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    Brief Description 

    The Cavalier King Charles Spaniel is a small spaniel classed as a toy dog by The Kennel Club and the American Kennel Club.

    Source: Wikipedia

    Links to Breed Descriptions 

    SCC Video Link

    View more videos on SCC's YouTube Channel

    This guide has been prepared by the ACKCSC Judges’ Education Committee to aid judges, breeders, and exhibitors in better understanding the Cavalier King Charles Spaniel. For further information on the Club or the breed, please contact our web site at:







    Other Names for Breed 



    Country of Origin and Parent Breed Club 

    Country of origin: UK

    Health and Well-Being 

    Some sources of health information include:

    1. National kennel clubs and breed clubs (see, e.g. Breeding/Health Strategy Documents, below)
    2. Population-level statistics (see, e.g., Swedish Insurance Data, below)
    3. Research articles
    4. Breed club surveys

    Breed-Specific Articles 

    Articles on DogWellNet that address the specific breed's health, welfare, issues, and conditions:

    Prevalence of disorders recorded in Cavalier King Charles Spaniels attending primary-care veterinary practices in England

    Breed Standards 

    There are numerous breed standards.

    The basis of breed/conformation shows is the judging of pedigree dogs against the 'Breed Standard', which is a picture in words that describes the range of features that are deemed appropriate for the breed.

    Three of the major international standards are:

    The American Kennel Club

    The Kennel Club, UK

    FCI (Federation Cynologique Internationale)

    Breed-Specific Statistics 

    1. Swedish Insurance Data

    • Breed-specific information on rates of disease and death from Agria Pet Insurance (Agria Djurförsäkring) is available for many breeds.
    This breed has information on Veterinary Care and Life Insurance.
    Cavalier King Charles Spaniel: 2006-2011 2011-2016
         This interactive tool allows for selection of disease prevalence by overall or system - below see sample image of search for partial listing of 'overall'.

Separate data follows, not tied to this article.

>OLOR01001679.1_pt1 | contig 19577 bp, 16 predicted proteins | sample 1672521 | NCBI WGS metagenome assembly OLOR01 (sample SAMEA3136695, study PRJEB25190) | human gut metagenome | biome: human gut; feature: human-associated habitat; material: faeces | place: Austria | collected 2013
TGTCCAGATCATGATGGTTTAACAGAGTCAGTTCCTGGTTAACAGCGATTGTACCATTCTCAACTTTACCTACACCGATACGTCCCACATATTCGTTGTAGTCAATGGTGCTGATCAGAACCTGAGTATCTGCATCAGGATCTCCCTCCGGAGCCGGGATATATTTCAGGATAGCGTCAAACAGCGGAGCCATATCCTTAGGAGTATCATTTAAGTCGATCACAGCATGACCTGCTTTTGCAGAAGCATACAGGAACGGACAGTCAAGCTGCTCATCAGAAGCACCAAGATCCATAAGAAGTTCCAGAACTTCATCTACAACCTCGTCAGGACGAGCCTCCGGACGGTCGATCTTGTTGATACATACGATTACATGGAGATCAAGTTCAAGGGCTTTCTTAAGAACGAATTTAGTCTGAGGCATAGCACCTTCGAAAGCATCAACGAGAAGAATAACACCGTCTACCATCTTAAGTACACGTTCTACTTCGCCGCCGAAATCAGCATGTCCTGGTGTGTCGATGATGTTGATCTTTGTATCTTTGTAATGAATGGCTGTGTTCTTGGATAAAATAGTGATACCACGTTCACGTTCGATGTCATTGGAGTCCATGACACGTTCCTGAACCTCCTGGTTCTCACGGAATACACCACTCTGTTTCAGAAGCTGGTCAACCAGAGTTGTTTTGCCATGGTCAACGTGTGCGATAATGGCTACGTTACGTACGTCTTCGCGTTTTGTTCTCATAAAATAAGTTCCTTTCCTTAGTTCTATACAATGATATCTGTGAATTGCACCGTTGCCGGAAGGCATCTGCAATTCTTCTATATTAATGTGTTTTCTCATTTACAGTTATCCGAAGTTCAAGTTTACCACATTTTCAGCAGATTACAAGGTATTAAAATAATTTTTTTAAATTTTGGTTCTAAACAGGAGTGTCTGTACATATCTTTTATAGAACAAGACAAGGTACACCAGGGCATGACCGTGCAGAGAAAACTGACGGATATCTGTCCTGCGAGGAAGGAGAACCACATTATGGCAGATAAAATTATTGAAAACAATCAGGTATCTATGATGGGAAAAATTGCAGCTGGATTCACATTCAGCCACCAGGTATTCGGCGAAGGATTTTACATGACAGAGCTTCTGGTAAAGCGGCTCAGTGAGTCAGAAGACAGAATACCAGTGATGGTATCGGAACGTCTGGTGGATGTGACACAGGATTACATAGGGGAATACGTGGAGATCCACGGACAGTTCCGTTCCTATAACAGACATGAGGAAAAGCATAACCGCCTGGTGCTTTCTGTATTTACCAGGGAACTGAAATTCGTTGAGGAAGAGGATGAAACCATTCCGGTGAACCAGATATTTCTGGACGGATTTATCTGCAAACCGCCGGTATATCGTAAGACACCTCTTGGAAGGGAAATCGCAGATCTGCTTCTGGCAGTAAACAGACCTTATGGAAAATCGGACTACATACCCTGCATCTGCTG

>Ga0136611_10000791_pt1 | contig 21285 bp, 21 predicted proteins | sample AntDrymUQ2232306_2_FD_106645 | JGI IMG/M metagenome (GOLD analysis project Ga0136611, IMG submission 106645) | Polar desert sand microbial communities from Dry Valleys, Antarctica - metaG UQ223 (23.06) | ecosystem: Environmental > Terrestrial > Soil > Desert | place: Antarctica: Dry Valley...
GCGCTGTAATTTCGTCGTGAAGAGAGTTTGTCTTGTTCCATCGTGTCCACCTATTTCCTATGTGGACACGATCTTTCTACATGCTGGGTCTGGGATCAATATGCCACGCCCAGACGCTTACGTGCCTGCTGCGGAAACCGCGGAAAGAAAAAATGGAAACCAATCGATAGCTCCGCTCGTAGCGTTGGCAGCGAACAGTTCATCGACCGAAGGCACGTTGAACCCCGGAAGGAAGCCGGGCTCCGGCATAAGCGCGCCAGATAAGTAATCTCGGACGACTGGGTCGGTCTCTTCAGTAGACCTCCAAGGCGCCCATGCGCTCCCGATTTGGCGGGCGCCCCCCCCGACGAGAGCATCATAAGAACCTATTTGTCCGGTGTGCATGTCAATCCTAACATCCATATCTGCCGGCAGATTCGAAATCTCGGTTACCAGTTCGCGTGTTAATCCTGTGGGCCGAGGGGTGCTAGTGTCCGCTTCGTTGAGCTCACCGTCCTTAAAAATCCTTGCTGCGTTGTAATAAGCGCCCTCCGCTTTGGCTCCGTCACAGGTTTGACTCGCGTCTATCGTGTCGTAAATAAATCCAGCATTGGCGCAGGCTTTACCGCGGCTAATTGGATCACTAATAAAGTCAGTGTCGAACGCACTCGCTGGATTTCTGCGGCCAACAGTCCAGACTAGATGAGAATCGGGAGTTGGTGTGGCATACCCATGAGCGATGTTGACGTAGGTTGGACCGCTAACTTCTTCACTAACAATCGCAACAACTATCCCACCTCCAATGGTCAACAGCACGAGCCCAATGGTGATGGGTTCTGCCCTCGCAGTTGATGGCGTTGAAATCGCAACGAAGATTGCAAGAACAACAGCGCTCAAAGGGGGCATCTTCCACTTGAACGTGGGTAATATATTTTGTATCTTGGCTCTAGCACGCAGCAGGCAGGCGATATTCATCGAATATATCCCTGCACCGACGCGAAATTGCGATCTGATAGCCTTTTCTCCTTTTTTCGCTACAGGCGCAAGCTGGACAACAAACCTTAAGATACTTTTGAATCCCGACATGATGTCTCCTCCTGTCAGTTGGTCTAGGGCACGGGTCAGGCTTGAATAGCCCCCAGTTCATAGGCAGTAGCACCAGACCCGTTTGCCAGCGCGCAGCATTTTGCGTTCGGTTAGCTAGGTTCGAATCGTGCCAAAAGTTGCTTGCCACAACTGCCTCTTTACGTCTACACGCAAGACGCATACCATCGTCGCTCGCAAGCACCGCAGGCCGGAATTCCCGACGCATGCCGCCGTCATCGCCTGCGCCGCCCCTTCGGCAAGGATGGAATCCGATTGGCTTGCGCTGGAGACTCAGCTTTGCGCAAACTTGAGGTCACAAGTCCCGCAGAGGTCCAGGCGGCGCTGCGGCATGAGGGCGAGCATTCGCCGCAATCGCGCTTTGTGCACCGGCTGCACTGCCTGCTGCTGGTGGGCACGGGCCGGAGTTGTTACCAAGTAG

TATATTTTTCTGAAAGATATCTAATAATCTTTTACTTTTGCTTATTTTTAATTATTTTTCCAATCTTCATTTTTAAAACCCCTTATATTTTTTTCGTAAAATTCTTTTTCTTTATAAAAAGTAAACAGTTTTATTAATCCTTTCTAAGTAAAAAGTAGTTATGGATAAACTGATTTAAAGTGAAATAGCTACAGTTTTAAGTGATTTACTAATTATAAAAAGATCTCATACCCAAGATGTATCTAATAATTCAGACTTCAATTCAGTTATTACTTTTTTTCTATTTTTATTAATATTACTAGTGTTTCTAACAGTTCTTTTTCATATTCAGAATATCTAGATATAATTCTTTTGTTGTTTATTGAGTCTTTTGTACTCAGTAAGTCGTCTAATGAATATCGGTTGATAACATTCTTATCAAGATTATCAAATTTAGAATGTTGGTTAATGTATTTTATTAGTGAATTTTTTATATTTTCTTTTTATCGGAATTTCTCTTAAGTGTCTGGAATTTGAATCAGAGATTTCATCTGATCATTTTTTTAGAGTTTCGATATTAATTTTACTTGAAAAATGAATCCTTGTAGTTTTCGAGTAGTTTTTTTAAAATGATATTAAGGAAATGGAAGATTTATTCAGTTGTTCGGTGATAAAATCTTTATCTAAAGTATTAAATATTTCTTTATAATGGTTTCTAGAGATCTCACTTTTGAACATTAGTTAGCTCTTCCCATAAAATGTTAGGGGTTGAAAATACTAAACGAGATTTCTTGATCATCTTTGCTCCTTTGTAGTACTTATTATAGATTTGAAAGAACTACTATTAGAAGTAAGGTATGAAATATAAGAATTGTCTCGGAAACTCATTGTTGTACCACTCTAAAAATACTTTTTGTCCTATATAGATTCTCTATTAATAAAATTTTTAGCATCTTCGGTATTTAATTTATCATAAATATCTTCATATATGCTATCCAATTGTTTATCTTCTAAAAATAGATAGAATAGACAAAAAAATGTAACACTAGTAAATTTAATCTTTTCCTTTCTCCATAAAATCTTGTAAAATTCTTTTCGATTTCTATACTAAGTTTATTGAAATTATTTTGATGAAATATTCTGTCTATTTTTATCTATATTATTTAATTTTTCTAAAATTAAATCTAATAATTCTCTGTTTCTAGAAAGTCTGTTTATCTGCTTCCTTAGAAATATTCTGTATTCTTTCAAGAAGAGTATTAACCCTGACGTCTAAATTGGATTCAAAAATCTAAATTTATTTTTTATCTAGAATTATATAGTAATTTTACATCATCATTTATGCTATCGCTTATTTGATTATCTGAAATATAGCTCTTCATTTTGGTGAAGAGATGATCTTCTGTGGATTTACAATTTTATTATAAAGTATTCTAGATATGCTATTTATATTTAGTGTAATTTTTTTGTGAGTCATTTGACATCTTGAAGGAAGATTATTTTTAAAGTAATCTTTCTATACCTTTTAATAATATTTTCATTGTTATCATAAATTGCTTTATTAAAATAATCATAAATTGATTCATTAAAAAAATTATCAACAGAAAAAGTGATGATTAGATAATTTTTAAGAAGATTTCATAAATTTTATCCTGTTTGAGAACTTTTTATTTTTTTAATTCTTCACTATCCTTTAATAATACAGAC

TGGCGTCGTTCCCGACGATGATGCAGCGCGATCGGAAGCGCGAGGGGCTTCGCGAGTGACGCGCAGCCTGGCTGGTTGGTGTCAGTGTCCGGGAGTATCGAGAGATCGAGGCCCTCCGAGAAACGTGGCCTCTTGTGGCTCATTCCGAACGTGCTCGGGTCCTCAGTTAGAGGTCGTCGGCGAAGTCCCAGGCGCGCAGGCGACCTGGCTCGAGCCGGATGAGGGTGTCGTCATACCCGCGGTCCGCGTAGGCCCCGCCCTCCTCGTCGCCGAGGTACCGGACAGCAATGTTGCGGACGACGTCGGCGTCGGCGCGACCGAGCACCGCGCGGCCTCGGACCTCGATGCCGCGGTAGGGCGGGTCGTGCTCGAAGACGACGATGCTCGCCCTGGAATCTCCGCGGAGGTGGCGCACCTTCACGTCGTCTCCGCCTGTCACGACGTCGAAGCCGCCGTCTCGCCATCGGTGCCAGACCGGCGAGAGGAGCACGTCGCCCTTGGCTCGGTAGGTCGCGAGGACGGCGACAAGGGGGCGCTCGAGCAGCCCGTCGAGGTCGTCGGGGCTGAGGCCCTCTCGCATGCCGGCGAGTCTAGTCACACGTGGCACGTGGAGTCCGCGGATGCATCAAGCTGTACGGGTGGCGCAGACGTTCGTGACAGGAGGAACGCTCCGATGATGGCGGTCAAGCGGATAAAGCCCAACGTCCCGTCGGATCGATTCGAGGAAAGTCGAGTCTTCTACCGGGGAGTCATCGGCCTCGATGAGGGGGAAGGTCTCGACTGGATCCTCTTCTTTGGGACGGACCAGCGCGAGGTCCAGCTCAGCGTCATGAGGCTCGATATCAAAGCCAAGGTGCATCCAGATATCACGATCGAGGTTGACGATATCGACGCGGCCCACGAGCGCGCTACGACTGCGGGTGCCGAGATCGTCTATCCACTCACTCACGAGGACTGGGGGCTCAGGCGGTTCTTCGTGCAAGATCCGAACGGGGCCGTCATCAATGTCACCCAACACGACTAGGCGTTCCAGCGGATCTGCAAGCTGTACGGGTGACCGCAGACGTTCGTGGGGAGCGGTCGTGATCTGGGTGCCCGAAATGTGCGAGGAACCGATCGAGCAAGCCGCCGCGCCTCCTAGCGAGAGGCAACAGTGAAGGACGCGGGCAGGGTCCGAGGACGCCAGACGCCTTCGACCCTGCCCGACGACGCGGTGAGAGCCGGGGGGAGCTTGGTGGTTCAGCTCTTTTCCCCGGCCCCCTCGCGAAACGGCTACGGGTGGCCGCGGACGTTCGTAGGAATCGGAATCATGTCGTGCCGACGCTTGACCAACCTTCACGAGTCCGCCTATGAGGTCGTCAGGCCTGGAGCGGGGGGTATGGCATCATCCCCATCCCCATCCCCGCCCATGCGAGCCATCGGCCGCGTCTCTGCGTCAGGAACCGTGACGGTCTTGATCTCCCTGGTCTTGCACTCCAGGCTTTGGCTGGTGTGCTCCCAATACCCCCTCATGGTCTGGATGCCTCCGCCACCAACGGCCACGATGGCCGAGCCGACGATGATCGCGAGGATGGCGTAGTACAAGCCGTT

3. Finland: FKC database:

    See the PEVISA for health screening/tests applicable to the CKCS:

    4. US: AKC: Registration Statistics:

    (Internal: CKCS_AKC_Registration_Stats_Aug_2020.pdf)

    Breeding/Health Strategy Documents 

    Health/Breeding Strategy Documents and Links:

    1. The Kennel Club, UK: Breed Watch (Category 2)
    2. Sweden: Breed-specific Breeding Strategies: (in Swedish) and/ or English summary
    3. Finland: Jalostuksen tavoiteohjelma 2020-2024 - CAVALIER KINGCHARLESINSPANIELI -

    Health Surveys:blackpaw500.png

    UK: The Kennel Club: 2014 Survey Results: cavalier_king_charles_spaniel.pdf

    ckcsbdg.gifCavalier King Charles Spaniel Club

    Extensive Health Information offered throughout the website  


    "The 2013 Cavalier Health Survey: We received a total of 5559 returns, 326 by paper and 5233 electronically via the Internet, from 38 different countries. The returns were divided into four regions and individual reports have been produced for each region:

    • United Kingdom – England, Scotland, Wales and Northern Ireland – 2927 returns.
    • FCI Countries – those countries that are either Full or Associate Members of The Fédération Cynologique Internationale (FCI). The single return from an owner resident in the United Arabs Emirates was also included in this section – 450 returns.
    • United States of America and Canada – 1883 returns.
    • Australia and New Zealand – 299 returns."


    4. US: OFA: Cavalier King Charles Spaniel  















    2004 UK-KC Health Survey


    UK-KC CKCS Population Analysis




    Breed-Specific DNA Tests:

    Other Breed-Specific Webpages 

    Syringomyelia - Dr. Clare Rusbridge

    British Veterinary Association / Kennel Club

    Chiari malformation / Syringomyelia (CM/SM)


    Dr. Rusbridge's doctoral thesis, Chiari-like Malformation and Syringomyelia in the Cavalier King Charles Spaniel, is available online, for free.








    cavalier matters.PNG


    Cavalier Matters

    This well organized, user friendly website provides excellent information on health and management of Cavalier King Charles Spaniels.

    A CMSM medical treatment plan (2019) is available.cmsmmedtreatmentposter.png





    Cavalier King Charles Spaniels Health

    " is dedicated to providing the Internet user with access to factual information about the major, severe health disorders afflicting the cavalier King Charles spaniel (CKCS) and that are presumed to be inherited, including mitral valve disease (MVD), syringomyelia (SM), hip dysplasia (HD), luxating patellas (knees), retinal dysplasia, and other debilitating and/or painful disorders to which the cavalier breed is predisposed. All of these diseases are listed in the left column of each page. The content of the website consists of compilations of information from many veterinary specialists and other sources knowledgeable about the CKCS."








    Breed-Specific Research 

    Cavalier Health Research News

    CKCS research news by year - international listings


    Syringomyelia: determining risk and protective factors in the conformation of the Cavalier King Charles Spaniel dog


    Use of Morphometric Mapping to Characterise Symptomatic Chiari-Like Malformation, Secondary Syringomyelia and Associated Brachycephaly in the Cavalier King Charles Spaniel.

    Susan P. Knowler, Chloe Cross, Sandra Griffiths, Angus K. McFadyen, Jelena Jovanovik, Anna Tauro, Zoha Kibar, Colin J. Driver, Roberto M. La Ragione, Clare Rusbridge. PLOS One. January 2017.


    fvets-05-00171-g005.jpgMorphogenesis of Canine Chiari Malformation and Secondary Syringomyelia: Disorders of Cerebrospinal Fluid Circulation

    Susan P. Knowler1*, Gabriel L. Galea2 and Clare Rusbridge1,3